Sam Klebanov, a Gothenburg-based, Russian-born distributor and producer, as well as co-founder and CEO of Cinezen Blockchained Entertainment, says that revenue payments in the new system will be made in tradable cryptocurrency via a decentralized system from end user directly to the rights holder. A test version due to launch in March will be based on Ethereum, one of the most popular cryptocurrencies after Bitcoin, that is currently worth around USD $970.

BVOD: Short for ‘blockchain video on demand’ – this is a term that simply describes the secure computerised manner in which payments and receipts for video on demand transactions can be recorded using blockchains. Video on demand services operate by offering an inexpensive download of a video (such as a film or television series) to users via their personal computer or Internet capable device. In such a service, users pay an individual fee to view the video material and that transaction is recorded via the blockchain system. The blockchain system then allows for the efficient division of this fee between rights holders of the video, the providers of the BVOD platform and other concerned parties by providing a secure and time-stamped record of the transactions.

A full market version to be launched by the end of the year will use a site-specific tradable coin with a set limit on the number of coins in circulation.

Prices fixed in dollars

Klebanov, who says an Alpha-version of the trading platform will be launched before Cannes to enable public testing, addresses concerns over the volatility of the value of cryptocurr

Sam Klebanov, a Gothenburg-based, Russian-born distributor and producer, as well as co-founder and CEO of Cinezen Blockchained Entertainment.

encies by pointing out that VOD licensing prices will be fixed in dollars before conversion to cryptocoin.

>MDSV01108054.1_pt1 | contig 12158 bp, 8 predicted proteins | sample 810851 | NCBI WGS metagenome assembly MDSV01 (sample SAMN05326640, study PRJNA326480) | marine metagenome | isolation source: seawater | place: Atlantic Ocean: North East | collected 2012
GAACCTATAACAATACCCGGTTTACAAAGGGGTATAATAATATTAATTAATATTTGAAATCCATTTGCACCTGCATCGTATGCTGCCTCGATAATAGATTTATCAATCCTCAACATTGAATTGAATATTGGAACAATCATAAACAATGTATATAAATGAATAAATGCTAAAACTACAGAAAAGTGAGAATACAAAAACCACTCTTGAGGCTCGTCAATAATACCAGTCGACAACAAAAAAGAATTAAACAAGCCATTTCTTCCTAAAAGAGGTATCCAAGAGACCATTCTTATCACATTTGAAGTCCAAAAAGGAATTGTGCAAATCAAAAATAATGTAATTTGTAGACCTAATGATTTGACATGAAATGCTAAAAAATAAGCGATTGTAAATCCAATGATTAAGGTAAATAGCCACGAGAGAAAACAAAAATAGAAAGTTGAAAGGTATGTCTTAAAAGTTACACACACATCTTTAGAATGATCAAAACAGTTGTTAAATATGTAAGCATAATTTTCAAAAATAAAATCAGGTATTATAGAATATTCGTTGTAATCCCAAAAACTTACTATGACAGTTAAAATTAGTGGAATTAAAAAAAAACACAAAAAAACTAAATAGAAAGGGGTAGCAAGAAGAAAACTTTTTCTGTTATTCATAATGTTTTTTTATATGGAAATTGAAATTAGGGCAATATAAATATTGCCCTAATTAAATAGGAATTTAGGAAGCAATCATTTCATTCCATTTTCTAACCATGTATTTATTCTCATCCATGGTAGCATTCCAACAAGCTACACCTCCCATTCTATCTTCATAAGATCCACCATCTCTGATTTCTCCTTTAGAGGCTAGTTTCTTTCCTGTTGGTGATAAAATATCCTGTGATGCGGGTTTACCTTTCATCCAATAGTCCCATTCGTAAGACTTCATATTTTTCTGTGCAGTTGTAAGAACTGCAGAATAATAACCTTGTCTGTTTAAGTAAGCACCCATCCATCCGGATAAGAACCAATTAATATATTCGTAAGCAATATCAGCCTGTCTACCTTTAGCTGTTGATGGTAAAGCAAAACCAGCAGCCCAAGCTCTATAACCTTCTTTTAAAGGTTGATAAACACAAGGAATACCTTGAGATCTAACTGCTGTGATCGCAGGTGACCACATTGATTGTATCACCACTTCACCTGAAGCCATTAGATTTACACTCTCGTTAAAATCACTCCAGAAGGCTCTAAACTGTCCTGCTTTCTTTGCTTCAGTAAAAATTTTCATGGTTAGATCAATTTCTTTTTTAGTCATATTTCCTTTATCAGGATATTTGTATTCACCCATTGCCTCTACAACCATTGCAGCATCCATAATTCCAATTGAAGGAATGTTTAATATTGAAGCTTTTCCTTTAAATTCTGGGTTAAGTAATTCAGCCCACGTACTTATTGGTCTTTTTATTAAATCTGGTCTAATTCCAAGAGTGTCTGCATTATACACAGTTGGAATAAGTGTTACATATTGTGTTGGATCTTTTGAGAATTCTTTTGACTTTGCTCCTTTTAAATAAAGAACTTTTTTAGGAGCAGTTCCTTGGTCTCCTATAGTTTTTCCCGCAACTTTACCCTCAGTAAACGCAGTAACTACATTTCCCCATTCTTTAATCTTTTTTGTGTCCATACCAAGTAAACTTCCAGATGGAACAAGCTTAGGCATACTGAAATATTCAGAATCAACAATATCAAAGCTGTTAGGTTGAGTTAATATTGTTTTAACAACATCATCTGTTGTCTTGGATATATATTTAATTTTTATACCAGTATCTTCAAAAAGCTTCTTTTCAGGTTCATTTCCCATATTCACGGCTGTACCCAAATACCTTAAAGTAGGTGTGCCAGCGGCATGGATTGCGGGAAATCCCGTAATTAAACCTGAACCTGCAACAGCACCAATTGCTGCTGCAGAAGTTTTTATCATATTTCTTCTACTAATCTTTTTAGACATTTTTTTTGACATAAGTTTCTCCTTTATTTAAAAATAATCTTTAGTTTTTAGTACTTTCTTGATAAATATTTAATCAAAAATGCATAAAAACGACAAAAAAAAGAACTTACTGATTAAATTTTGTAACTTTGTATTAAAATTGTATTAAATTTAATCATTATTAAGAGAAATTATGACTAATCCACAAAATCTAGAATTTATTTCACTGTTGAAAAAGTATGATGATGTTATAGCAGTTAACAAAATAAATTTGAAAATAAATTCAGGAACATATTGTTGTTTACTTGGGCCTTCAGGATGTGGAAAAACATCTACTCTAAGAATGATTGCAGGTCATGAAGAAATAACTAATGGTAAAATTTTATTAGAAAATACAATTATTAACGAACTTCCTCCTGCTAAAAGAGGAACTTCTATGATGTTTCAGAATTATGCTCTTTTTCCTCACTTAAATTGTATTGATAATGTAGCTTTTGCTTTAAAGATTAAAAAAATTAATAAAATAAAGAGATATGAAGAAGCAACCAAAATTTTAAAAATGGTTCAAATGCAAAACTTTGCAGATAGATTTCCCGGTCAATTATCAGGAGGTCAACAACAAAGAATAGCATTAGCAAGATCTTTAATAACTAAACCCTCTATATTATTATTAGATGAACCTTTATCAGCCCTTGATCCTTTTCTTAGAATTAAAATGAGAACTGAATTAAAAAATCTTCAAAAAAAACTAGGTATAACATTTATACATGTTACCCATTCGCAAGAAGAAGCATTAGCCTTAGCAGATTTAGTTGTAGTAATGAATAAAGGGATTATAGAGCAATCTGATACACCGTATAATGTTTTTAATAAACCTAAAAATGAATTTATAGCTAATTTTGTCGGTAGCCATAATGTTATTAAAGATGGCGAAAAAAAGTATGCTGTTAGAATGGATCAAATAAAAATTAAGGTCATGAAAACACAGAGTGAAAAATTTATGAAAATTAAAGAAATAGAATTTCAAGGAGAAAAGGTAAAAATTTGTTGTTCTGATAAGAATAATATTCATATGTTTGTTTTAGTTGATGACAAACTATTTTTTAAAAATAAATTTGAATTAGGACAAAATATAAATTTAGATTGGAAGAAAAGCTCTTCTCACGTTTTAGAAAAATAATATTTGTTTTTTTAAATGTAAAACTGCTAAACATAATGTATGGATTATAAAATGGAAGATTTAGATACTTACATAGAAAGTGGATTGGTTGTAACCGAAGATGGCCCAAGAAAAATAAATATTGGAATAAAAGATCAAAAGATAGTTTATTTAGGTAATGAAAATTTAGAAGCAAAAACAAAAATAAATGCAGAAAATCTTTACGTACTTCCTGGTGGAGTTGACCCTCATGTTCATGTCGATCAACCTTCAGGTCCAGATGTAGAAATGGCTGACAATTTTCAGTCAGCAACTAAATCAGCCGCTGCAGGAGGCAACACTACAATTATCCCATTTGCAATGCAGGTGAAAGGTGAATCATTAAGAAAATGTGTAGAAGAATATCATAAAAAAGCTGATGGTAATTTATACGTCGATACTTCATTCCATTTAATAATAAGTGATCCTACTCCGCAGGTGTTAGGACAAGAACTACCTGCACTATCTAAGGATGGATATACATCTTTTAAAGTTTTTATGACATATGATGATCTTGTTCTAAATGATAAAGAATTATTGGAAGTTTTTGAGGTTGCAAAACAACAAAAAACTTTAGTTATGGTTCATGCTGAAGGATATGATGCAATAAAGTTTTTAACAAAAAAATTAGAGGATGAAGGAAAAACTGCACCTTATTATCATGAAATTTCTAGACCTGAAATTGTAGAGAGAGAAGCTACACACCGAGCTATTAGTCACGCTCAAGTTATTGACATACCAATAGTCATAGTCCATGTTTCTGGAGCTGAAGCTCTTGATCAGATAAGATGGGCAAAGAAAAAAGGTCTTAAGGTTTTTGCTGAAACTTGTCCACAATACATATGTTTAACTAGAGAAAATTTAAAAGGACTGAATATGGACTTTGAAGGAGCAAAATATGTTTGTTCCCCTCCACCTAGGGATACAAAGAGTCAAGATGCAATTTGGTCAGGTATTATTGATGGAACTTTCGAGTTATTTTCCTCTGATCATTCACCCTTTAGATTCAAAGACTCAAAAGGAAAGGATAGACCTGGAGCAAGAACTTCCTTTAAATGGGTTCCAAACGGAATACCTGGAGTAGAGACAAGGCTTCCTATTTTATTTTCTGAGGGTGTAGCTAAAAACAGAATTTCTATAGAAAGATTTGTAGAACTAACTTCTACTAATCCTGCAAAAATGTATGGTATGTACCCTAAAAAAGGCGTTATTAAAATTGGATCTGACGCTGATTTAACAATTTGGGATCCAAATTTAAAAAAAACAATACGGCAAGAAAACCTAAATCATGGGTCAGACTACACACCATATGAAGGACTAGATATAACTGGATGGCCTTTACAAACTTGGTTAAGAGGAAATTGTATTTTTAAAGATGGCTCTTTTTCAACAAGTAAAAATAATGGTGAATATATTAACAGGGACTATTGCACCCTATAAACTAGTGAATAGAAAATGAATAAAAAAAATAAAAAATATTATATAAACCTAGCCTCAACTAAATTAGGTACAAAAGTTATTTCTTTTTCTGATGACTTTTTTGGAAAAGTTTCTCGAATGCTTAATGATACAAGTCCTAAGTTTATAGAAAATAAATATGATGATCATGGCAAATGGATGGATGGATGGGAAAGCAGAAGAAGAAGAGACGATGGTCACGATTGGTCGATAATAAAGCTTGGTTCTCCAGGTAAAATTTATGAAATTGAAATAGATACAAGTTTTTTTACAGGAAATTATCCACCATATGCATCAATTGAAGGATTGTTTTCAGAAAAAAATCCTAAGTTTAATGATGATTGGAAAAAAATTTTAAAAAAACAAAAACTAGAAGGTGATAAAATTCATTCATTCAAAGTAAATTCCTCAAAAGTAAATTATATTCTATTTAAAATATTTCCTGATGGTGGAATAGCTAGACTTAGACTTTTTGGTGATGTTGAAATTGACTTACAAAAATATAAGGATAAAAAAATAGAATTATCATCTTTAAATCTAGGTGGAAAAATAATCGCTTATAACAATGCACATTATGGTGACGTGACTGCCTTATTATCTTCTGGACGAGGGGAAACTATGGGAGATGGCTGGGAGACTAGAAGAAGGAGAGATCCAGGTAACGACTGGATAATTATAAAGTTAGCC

«The value of Ethereum or the token [cryptocoin] we eventually set for the system may go up or down – but the prices will be fixed in dollars.»

For those worried about cryptocurrency fluctuations, Klebanov notes that Ethereum conversion costs are insignificant. Users of the BVOD service can simply convert cryptocoins to dollars whenever they wish.

«We want to create an environment, an eco-system, where every film can become globally available to a worldwide audience; right now it is only available via local distributors.»

«It’s especially good for documentaries – local distributors are often afraid to invest money in them, not knowing if they will get their money back. We tell the rights holders, ‘try as hard as possible to get distributors, but availability must remain open.’ Distributors are important because they offer MGs [minimum guarantees], but it is also important to build a system that is ‘trustless,’ because everything is transparent and verifiable.»

100 titles cleared for licensing

Cryptocurrencies: These are digital currencies that are created independently of central banks using similarly secure encryption techniques to that of a blockchain – where the generation of a fixed number of currency units is regulated and then tracked using secure computer technology. Because the number of units of currency are finite and secure from outside manipulation, the value in reference to other currencies – such as US dollars or Norwegian krone – may fluctuate widely, as has been seen recently in the steep appreciation of the value of the world’s best known cryptocurrency Bitcoin, which rose last year from a few hundred dollars to peak at more than $10,000 per Bitcoin.

Cinezen’s new system will offer users ‘storefronts’ that will give rights owners full control of the content they list and sell. The system will strike revenue sharing deals with licensees that allow for a fair split of earnings between all concerned parties and enable money to be spent on improving and running the site.

«We want our store owners to create an environment where people can come, see what’s new, what they recommend – it brings back a human touch and soul to distribution so people can follow those whom they respect,» Klebanov said, adding that «for example, Modern Times Review could curate its own documentary selection via its own branded store. Every store will have the freedom to curate and present films as they wish.»

More than 100 titles have already been cleared for licensing via the Cinezen platform, based on agreements drafted by LA-based lawyer Harris Tulchin just before the Berlinale opened this year.